Featuring: Alicia Vikander, Kit Harington, Taron Egerton, Emily Watson, Hayley Atwell, Colin Morgan, Joanna Scanlon, Alexandra Roach, Dominic West, Miranda Richardson
Director: James Kent
Writer: Juliette Towhidi (adapted from Vera Brittain’s memoir of the same title)
Movie website: www.bbc.co.uk/bbcfilms/film/testament_of_youth
Australian release date: 23 April, 2015
Verdict: Falls short of greatness as a film, but as an anti-war statement is about as emotion-charged and powerful as it gets.
Based on Vera Brittain’s memoir of World War 1, Testament of Youth personalises the brutalising of a generation whose youthful innocence was forfeited to the ravages of a war of unprecedented scale, horror and destruction.
In tracking the toll the war exacts from Vera (Alicia Vikander) and her friends, and their transformation from privileged youth in their prime to traumatised wrecks or worse, the film is chronologically straight-forward. This before/after approach is appropriate and probably unavoidable, but makes for a slow start.
The film opens on an English summer in full bloom, with a young, beautiful and headstrong Vera, her younger brother Edward (Taron Egerton), and his mates Roland (Kit Harington) and Victor (Colin Morgan) wiling away their holidays swimming, strolling through fields of bluebells, joshing and skylarking. Vera, serious-minded and intense, is a little aloof, although not so much as to be unmindful of the shy attention Roland is paying her. Turns out they both have literary aspirations, and soon the scent of budding love, as well as bluebells, is in the air. All would be idyllic, if only Vera’s father would consent to her sitting the Oxford entrance exam, rather than insisting that she instead prepare herself for marriage in the manner of all young ladies from well-to-do families of good standing.
Eventually he succumbs. Vera is accepted into Oxford, her dreams beckon, her relationship with Roland develops, and life looks rosy. Then comes the declaration of war.
One by one, the lads in Vera’s tight-knit crew enlist. Roland, eager to take up this once-in-a-lifetime chance to serve his country, as he perceives it, assures her that he will be stationed in England and unlikely to see active service abroad, anticipating that the skirmish with Germany will be over within months. Vera is uneasy, but accepting. At Edward’s behest, she even persuades her father to consent to his signing up at 18 years of age, and subsequently marvels at the sight of her “little brother” in his uniform, now so grown up, “a man”. O the folly, as she is soon to understand all too well.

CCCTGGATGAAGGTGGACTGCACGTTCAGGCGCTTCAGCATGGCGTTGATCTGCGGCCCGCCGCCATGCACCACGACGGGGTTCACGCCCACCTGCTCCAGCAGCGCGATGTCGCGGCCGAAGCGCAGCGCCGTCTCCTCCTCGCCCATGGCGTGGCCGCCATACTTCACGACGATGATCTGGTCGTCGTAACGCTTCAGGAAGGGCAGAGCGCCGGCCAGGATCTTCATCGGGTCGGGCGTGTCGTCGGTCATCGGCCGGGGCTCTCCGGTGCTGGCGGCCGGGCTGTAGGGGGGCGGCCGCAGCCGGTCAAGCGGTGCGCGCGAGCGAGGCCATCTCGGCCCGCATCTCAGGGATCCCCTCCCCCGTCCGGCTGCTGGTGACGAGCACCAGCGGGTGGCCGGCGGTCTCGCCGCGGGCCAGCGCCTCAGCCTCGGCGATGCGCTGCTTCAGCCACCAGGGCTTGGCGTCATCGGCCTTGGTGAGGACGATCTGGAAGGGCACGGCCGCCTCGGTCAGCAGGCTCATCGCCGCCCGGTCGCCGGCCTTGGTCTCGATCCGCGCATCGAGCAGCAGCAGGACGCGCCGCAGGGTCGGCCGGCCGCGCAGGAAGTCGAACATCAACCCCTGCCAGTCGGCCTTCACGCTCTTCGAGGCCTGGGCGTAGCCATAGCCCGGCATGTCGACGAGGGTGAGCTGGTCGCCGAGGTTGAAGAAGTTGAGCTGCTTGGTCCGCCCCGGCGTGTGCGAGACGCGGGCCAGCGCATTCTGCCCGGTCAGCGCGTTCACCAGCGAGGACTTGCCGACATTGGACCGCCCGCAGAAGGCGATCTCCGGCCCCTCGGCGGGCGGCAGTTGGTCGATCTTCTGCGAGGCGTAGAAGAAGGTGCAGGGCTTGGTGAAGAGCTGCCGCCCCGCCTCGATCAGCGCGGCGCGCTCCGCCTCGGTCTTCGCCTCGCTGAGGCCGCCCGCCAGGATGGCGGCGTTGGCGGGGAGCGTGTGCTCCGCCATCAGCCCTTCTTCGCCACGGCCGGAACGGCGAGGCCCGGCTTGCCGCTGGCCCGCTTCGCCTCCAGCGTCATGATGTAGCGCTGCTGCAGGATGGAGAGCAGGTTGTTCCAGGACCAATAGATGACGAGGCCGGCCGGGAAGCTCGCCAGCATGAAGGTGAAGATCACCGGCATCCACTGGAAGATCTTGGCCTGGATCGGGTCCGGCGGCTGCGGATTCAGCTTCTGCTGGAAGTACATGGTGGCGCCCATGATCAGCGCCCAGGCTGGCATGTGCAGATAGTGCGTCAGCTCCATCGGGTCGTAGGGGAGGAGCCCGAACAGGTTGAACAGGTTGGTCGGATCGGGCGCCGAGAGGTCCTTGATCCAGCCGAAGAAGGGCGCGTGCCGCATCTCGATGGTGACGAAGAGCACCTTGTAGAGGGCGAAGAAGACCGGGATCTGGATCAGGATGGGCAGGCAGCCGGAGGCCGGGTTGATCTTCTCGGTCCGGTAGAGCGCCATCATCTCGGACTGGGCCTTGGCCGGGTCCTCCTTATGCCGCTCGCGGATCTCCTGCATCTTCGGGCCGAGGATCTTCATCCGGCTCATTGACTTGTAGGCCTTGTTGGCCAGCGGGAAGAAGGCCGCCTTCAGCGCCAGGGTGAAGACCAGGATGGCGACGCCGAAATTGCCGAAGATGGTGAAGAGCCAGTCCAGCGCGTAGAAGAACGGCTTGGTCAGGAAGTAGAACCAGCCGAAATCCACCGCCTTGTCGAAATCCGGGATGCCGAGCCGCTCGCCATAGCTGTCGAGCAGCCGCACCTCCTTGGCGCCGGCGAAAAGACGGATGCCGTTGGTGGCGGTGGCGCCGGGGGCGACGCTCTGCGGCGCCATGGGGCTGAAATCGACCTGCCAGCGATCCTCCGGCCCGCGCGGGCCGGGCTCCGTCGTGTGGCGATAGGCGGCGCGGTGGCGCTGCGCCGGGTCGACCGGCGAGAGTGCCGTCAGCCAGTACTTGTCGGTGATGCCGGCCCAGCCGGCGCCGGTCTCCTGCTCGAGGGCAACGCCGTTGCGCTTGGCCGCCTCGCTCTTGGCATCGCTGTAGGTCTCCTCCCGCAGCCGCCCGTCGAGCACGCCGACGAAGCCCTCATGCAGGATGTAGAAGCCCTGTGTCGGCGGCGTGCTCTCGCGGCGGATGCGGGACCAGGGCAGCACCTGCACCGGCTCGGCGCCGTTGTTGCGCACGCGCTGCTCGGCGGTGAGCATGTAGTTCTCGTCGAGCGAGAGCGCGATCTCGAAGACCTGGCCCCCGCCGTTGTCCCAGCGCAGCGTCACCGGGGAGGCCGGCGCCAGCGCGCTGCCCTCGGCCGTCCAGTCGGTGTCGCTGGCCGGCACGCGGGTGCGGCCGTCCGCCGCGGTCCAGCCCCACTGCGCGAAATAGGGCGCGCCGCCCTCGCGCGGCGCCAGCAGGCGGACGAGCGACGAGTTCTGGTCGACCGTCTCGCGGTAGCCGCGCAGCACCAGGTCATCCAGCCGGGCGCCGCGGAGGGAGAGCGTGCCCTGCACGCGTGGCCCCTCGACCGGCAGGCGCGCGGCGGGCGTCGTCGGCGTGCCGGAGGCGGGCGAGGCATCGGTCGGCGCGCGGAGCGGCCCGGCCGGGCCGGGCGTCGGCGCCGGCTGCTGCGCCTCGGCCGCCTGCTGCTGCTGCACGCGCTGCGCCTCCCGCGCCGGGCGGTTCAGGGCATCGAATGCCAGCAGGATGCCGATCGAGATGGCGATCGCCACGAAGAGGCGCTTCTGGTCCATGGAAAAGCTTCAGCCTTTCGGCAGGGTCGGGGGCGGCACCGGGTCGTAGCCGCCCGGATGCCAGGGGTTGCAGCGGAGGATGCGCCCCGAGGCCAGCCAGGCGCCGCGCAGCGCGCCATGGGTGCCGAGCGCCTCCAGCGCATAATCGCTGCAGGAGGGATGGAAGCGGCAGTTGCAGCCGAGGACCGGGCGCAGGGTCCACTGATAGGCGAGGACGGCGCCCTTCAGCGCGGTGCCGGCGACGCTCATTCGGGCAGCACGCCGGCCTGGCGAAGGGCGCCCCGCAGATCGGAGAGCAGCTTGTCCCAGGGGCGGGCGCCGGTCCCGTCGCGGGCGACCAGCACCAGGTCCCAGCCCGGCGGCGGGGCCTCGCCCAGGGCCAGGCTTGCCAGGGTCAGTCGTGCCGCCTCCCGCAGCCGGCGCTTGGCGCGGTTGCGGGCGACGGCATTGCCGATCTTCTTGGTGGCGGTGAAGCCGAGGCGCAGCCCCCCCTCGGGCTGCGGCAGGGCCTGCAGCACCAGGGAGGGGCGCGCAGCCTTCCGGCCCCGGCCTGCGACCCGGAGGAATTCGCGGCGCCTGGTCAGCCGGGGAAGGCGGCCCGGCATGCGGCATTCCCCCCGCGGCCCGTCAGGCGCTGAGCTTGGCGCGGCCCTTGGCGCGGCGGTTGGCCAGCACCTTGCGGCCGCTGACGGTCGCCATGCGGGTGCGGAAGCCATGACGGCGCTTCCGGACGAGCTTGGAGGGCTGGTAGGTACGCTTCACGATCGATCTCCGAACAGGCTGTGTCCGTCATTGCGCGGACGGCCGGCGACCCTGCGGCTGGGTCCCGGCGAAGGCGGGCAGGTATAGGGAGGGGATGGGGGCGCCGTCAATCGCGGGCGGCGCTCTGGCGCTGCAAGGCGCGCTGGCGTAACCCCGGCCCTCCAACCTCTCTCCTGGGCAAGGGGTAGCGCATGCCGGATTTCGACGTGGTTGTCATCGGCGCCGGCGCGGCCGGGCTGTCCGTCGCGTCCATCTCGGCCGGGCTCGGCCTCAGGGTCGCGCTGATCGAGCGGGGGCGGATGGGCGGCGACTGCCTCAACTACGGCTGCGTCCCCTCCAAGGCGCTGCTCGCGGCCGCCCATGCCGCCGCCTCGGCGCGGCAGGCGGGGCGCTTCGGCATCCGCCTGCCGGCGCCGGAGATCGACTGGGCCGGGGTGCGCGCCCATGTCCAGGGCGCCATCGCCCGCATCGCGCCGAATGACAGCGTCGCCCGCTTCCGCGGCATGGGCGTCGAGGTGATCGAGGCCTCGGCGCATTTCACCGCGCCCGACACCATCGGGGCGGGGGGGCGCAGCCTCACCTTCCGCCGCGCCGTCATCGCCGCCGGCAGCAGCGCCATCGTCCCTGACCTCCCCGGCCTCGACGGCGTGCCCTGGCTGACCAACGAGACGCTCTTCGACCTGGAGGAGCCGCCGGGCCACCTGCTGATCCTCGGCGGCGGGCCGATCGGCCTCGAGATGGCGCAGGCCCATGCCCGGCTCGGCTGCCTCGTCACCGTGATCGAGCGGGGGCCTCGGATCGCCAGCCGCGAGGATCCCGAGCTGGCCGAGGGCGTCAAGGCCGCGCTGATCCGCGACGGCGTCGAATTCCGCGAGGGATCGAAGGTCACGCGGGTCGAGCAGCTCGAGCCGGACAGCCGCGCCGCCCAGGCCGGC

It’s all been rather jolly hockey sticks to this point, but as the reality of war hits, the film finds its power. The first shifting up of gears occurs when Roland returns from the front for a few days’ leave. He is clearly damaged and disorientated, and initially unable to relate to Vera. It’s an ominous portent of the changes that lie in store. Like so many young couples of the time, in the intensity of the moment brought about by a desperately uncertain future, they commit to marriage.
With her fiancé, brother and other male friends now abroad at war, Vera’s university and literary ambitions are relegated to the status of intolerably trivial indulgence. She leaves Oxford to train as a volunteer nurse. Her gruelling experiences treating wounded soldiers at home, then at a makeshift and crudely equipped hospital near the frontline in France (which has a section accommodating injured German soldiers, presumably captured as prisoners-of-war), are profoundly life-changing for her.
A scene in which she comforts a dying German soldier as he draws his last breaths is extraordinarily moving, as is another in which her seriously wounded “little brother” Edward obliquely confides his feelings for a soldier friend. These precious instants in which humanity transcends the apocalyptic horror of war, and love endures the unendurable, are also articulated in a battlefield scene of immeasurable desolation. A classic shot of dark denuded trees in the midst of a black blast-pocked WW1 battlescape combines to truly heart-rending effect with the poetic voiceover words of Edward’s soldier friend, who writes of sensing peace and beauty in the reflection of the sun shining golden in the shell hole puddles.
This is a standout among many instances of fine writing throughout (perhaps lifted or adapted from Brittain’s memoirs), although the quality is not always maintained. The performances are solid. There are some tired cliches that would have been better edited out, such as Vera running along a train platform as her lover departs for the Front.
While falling short of greatness as a film, as an anti-war statement Testament of Youth is about as emotion-charged and powerful as it gets. That is a big declaration, but I speak as I find. Days after the viewing, I am still affected.
With the ANZAC Day Centenary imminent, this is a timely release. The diggers of Gallipoli and the Western Front are part of Vera Brittain’s Lost Generation. They should be mourned for all they lost and honoured for their courage in extreme adversity, but the war that ripped their youth and innocence away should not be glorified or imbued with meaning it did not have. Their story is a tragedy, not a triumph, and should be listened to and learnt from, as Brittain intended when she wrote her testimony as a committed pacifist. This film remains true to that pacifist conviction, and that is the source of its power and its greatest strength.
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